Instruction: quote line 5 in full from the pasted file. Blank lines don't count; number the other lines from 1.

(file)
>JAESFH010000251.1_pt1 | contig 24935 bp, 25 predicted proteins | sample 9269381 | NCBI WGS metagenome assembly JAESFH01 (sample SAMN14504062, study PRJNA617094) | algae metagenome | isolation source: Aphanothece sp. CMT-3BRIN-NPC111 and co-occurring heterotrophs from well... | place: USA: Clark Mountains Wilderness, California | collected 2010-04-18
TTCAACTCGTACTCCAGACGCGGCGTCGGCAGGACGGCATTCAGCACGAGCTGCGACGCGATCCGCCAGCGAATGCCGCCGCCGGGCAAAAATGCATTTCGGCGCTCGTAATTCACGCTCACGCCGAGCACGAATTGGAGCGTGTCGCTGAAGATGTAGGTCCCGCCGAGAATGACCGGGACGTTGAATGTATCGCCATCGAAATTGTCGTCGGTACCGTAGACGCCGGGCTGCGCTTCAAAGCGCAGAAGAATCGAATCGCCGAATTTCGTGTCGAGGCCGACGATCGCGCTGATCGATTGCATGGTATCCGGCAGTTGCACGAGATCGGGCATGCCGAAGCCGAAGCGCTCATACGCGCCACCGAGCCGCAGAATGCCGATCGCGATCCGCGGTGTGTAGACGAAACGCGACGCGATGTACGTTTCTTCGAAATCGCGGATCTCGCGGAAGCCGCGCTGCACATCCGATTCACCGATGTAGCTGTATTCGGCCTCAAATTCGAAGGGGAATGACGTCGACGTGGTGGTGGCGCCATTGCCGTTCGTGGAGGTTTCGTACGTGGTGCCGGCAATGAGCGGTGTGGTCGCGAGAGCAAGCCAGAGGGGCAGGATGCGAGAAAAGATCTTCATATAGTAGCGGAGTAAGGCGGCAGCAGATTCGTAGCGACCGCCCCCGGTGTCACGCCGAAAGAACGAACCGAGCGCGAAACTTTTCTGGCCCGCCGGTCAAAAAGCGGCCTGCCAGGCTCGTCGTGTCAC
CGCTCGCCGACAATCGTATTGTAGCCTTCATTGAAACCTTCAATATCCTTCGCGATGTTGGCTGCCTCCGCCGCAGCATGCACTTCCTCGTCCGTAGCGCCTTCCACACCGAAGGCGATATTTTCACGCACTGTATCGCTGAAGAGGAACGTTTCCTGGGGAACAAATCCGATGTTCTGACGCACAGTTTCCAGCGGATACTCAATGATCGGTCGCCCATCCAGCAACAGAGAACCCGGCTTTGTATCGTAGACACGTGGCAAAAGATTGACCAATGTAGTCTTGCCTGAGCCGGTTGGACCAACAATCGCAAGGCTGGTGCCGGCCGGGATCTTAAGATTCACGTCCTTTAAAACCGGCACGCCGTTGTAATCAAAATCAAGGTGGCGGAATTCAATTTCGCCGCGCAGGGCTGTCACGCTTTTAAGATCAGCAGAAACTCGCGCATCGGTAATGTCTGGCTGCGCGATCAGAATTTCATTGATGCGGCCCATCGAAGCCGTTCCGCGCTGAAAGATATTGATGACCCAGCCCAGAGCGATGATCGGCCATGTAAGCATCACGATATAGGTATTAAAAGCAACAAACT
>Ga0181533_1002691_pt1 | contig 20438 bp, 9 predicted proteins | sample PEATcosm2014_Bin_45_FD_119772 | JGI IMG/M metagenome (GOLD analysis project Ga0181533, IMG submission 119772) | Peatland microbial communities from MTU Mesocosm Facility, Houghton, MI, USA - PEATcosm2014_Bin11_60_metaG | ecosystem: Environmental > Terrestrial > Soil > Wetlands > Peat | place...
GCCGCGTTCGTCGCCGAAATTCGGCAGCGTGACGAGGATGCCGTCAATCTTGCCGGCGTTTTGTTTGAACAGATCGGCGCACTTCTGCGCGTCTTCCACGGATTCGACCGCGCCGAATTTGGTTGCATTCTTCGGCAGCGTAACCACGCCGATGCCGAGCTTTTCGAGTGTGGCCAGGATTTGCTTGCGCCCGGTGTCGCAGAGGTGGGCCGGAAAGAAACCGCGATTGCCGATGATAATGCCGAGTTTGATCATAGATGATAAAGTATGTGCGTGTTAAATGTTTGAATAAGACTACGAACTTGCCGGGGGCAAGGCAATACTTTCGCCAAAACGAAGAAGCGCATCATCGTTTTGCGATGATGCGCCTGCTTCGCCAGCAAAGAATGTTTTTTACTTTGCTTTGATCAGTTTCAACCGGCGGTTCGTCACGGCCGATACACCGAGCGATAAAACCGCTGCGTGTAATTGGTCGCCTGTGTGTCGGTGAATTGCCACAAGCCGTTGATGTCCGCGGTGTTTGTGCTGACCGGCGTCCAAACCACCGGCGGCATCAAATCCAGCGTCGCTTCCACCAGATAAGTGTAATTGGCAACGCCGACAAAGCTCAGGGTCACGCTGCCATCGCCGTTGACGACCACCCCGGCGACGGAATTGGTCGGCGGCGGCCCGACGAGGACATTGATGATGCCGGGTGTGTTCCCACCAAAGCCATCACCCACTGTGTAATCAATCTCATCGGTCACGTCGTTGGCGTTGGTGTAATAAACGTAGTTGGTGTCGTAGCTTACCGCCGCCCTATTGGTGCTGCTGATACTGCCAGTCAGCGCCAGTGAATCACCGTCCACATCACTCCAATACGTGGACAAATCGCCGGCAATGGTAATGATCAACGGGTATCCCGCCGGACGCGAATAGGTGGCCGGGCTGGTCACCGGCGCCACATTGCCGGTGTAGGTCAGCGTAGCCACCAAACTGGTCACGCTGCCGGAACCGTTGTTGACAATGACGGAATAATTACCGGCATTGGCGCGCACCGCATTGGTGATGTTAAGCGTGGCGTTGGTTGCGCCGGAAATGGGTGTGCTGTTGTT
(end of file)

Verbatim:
GCCGCGTTCGTCGCCGAAATTCGGCAGCGTGACGAGGATGCCGTCAATCTTGCCGGCGTTTTGTTTGAACAGATCGGCGCACTTCTGCGCGTCTTCCACGGATTCGACCGCGCCGAATTTGGTTGCATTCTTCGGCAGCGTAACCACGCCGATGCCGAGCTTTTCGAGTGTGGCCAGGATTTGCTTGCGCCCGGTGTCGCAGAGGTGGGCCGGAAAGAAACCGCGATTGCCGATGATAATGCCGAGTTTGATCATAGATGATAAAGTATGTGCGTGTTAAATGTTTGAATAAGACTACGAACTTGCCGGGGGCAAGGCAATACTTTCGCCAAAACGAAGAAGCGCATCATCGTTTTGCGATGATGCGCCTGCTTCGCCAGCAAAGAATGTTTTTTACTTTGCTTTGATCAGTTTCAACCGGCGGTTCGTCACGGCCGATACACCGAGCGATAAAACCGCTGCGTGTAATTGGTCGCCTGTGTGTCGGTGAATTGCCACAAGCCGTTGATGTCCGCGGTGTTTGTGCTGACCGGCGTCCAAACCACCGGCGGCATCAAATCCAGCGTCGCTTCCACCAGATAAGTGTAATTGGCAACGCCGACAAAGCTCAGGGTCACGCTGCCATCGCCGTTGACGACCACCCCGGCGACGGAATTGGTCGGCGGCGGCCCGACGAGGACATTGATGATGCCGGGTGTGTTCCCACCAAAGCCATCACCCACTGTGTAATCAATCTCATCGGTCACGTCGTTGGCGTTGGTGTAATAAACGTAGTTGGTGTCGTAGCTTACCGCCGCCCTATTGGTGCTGCTGATACTGCCAGTCAGCGCCAGTGAATCACCGTCCACATCACTCCAATACGTGGACAAATCGCCGGCAATGGTAATGATCAACGGGTATCCCGCCGGACGCGAATAGGTGGCCGGGCTGGTCACCGGCGCCACATTGCCGGTGTAGGTCAGCGTAGCCACCAAACTGGTCACGCTGCCGGAACCGTTGTTGACAATGACGGAATAATTACCGGCATTGGCGCGCACCGCATTGGTGATGTTAAGCGTGGCGTTGGTTGCGCCGGAAATGGGTGTGCTGTTGTT